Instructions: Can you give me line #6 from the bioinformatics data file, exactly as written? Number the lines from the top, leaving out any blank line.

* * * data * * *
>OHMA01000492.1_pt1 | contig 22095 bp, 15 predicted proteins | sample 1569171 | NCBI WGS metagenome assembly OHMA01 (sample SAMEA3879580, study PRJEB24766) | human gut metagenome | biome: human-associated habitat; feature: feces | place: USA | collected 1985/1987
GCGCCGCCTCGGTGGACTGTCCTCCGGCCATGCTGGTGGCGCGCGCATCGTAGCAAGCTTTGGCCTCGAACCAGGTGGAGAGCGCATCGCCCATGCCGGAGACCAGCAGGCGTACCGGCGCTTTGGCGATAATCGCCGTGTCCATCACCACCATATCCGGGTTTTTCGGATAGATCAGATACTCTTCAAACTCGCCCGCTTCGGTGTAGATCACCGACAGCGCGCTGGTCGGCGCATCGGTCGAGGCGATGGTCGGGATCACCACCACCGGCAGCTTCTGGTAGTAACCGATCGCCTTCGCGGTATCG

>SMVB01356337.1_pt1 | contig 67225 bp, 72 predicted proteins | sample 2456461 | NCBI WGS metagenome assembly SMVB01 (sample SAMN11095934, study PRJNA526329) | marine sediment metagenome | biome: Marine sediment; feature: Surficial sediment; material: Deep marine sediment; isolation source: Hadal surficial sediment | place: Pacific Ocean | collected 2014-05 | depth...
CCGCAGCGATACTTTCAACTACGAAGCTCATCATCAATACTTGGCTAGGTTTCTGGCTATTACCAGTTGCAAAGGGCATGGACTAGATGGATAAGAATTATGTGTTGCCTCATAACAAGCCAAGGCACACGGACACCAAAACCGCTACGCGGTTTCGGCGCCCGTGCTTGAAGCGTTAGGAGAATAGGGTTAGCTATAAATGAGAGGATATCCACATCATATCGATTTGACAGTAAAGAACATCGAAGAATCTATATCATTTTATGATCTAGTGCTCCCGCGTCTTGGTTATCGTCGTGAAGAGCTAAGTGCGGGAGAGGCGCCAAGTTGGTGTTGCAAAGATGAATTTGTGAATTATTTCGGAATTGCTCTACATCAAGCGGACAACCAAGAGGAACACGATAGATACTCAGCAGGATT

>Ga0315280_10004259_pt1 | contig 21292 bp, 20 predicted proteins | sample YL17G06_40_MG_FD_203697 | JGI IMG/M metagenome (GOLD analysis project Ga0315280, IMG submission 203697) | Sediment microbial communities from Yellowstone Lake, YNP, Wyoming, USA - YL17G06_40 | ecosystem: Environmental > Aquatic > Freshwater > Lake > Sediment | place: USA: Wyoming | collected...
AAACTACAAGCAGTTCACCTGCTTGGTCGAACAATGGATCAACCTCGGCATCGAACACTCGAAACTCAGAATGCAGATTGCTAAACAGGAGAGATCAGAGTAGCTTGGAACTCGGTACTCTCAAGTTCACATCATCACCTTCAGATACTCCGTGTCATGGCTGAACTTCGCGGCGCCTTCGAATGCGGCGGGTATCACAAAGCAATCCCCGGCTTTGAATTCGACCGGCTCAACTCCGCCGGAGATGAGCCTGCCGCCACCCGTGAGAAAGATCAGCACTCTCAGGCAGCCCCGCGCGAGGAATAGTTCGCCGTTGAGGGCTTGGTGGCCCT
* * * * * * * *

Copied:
AAACTACAAGCAGTTCACCTGCTTGGTCGAACAATGGATCAACCTCGGCATCGAACACTCGAAACTCAGAATGCAGATTGCTAAACAGGAGAGATCAGAGTAGCTTGGAACTCGGTACTCTCAAGTTCACATCATCACCTTCAGATACTCCGTGTCATGGCTGAACTTCGCGGCGCCTTCGAATGCGGCGGGTATCACAAAGCAATCCCCGGCTTTGAATTCGACCGGCTCAACTCCGCCGGAGATGAGCCTGCCGCCACCCGTGAGAAAGATCAGCACTCTCAGGCAGCCCCGCGCGAGGAATAGTTCGCCGTTGAGGGCTTGGTGGCCCT